Tips on NIH grant writing

David Nemazee TSRI

say the words Be succinct as possible.feel for the reader Be plausible.preliminary data/ citations Manage the relationship between the solid/boring and the exciting/speculative .even to the non-specialist Be explicit.General points ‡ ‡ ‡ ‡ ‡ ‡ Be interesting Be clear.

NIH format ‡ ‡ ‡ ‡ ‡ Abstract (fixed) Hypothesis and Specific Aims (1-2 pages) Background and Significance (3-4 pages) Preliminary Results (3-8 pages) Research Design and Methods (10-15 pages) .

Abstract ‡ ‡ ‡ ‡ Write last Why is the topic important? What are the Aims and long term goal? This should be the most carefully written part of the grant. ‡ Examples can be accessed in the CRISP database .

as part of an argument for why your proposal is important. It is also helpful to point out where appropriate which of the upcoming Aims addresses certain gaps in our understanding. Accentuate what is important to know and understand.Background/Introduction ‡ This section must be very carefully tailored to the project being introduced. and why. . ‡ Include Figure of your working hypothesis.

Preliminary data ‡ ‡ ‡ ‡ Establish your expertise Establish your strengths Establish the plausibility for the hypothesis Establish the feasibility of an unusual proposed method/approach ‡ The data must be clear. but can be incomplete or open to interpretation .

Hypothesis ‡ Should be clear ‡ If complex. use pictures to illustrate ‡ Two competing hypotheses are better than one! .

Reuse sentence in body of grant and abstract. ‡ Aims should complement each other.The Aims ‡ How many? ‡ Put each Aim in a single short sentence. ‡ What order? Go from most developed to least developed. . should NOT be contingent on each other.

Structure of an individual Aim ‡ Brief rationale.no more than a paragraph The main purpose is to remind the reader of the wider rationale. but then to explain the choice of approach. .

Individual Aim ‡ Approach.avoid gory technical detail (if necessary provide a Methods section).) . What is the key point? what are the key controls? What back-up approaches will be used? What complementary approaches will be used? (Often these are taken up in the other Aims.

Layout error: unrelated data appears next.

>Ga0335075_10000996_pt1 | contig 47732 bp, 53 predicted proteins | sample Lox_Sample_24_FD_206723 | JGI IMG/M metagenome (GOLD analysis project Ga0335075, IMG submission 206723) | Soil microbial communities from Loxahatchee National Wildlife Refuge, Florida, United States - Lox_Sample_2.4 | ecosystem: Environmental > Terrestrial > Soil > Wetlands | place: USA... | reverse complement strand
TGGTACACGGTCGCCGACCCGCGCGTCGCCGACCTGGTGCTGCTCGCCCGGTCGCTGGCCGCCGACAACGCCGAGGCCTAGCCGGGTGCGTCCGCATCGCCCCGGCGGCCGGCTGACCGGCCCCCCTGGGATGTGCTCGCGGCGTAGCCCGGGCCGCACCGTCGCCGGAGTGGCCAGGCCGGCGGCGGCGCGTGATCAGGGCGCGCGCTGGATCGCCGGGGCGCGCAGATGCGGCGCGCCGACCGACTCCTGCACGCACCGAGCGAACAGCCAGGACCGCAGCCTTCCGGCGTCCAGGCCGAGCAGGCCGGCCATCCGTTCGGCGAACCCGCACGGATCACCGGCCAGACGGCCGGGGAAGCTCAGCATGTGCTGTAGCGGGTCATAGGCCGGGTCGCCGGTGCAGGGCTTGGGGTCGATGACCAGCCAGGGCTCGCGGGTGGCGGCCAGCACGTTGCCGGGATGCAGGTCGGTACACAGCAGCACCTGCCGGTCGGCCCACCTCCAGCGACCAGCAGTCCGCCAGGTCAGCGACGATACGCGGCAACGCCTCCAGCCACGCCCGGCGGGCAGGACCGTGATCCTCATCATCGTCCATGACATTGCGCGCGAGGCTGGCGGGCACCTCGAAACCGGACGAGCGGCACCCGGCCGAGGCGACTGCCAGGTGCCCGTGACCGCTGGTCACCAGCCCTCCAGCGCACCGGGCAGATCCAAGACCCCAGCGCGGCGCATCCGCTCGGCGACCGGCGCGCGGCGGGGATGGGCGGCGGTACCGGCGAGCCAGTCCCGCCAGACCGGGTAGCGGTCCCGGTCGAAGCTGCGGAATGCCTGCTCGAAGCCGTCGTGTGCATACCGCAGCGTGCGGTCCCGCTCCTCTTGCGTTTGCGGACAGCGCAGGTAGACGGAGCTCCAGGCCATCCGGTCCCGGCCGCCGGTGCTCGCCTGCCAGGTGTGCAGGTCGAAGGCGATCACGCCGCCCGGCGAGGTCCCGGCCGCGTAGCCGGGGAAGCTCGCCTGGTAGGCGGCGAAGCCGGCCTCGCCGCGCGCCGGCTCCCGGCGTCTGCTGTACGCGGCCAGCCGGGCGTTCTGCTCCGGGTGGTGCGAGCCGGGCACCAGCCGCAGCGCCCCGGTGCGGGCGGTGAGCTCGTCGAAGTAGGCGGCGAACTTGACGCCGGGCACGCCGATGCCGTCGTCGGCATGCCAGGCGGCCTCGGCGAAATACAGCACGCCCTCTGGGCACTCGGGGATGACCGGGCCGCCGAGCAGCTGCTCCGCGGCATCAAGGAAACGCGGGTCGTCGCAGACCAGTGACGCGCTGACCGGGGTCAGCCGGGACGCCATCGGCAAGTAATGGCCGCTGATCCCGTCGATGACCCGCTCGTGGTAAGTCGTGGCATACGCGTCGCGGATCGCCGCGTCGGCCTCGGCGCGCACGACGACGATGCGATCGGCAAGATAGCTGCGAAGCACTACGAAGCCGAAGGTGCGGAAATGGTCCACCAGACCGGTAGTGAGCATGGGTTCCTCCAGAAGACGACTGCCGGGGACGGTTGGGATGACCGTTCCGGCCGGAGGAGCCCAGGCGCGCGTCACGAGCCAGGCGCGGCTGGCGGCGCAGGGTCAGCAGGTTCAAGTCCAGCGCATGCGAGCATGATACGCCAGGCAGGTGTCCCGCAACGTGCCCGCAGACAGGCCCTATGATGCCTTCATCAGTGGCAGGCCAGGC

problemsgrapple directly with potential problems. because you have special expertise. e. . because the method is routine. Tables of expected outcomes are effective here.Individual Aim ‡ Expected outcomes.g.. but also state affirmatively why you think a approach is likely to work. caveats. do not minimize them.

you must cut stuff out! . do not roam far afield. ‡ If you can fit in the page limit with 12pt font. ‡ Tailor the introduction to fit the project. ‡ Break up the text with effective headers. ‡ Underscore important points.Style points ‡ Use simple declarative sentences. Clarity is more important than style. data pictures.

. ‡ For example: ³This Aim is important because«. and what needs to be further stressed.´ ³This experimental approach is likely to work because«´ ³This caveat is not a grave concern because«´ ‡ Let a smart friend in a different field read the grant--you¶ll be surprised at what was unclear..Style points (continued) ‡ Say the words.

Common mistakes ‡ No explicit hypothesis ‡ Not making the case for why the question is interesting ‡ Not separating the Aims into natural units ‡ Not explaining what experimental outcomes are expected and what will be done if certain key experiments don¶t work .

but can never prove the hypothesis.establishing correlations may be important for establishing the plausibility of a hypothesis.ultimately an experimental system must be manipulated to test a hypothesis.Common mistakes (continued) ‡ Correlative research. ‡ Paranoia.get feedback from colleagues. ‡ Descriptive research. .

What are the numbers of candidates you expect? How will they be prioritized? How many will be worked up and how? What criteria will be used? ‡ Excessive length/ technical detail (standard methods can be cited) .Common mistakes (continued) ‡ Special comment on DNA array experiments.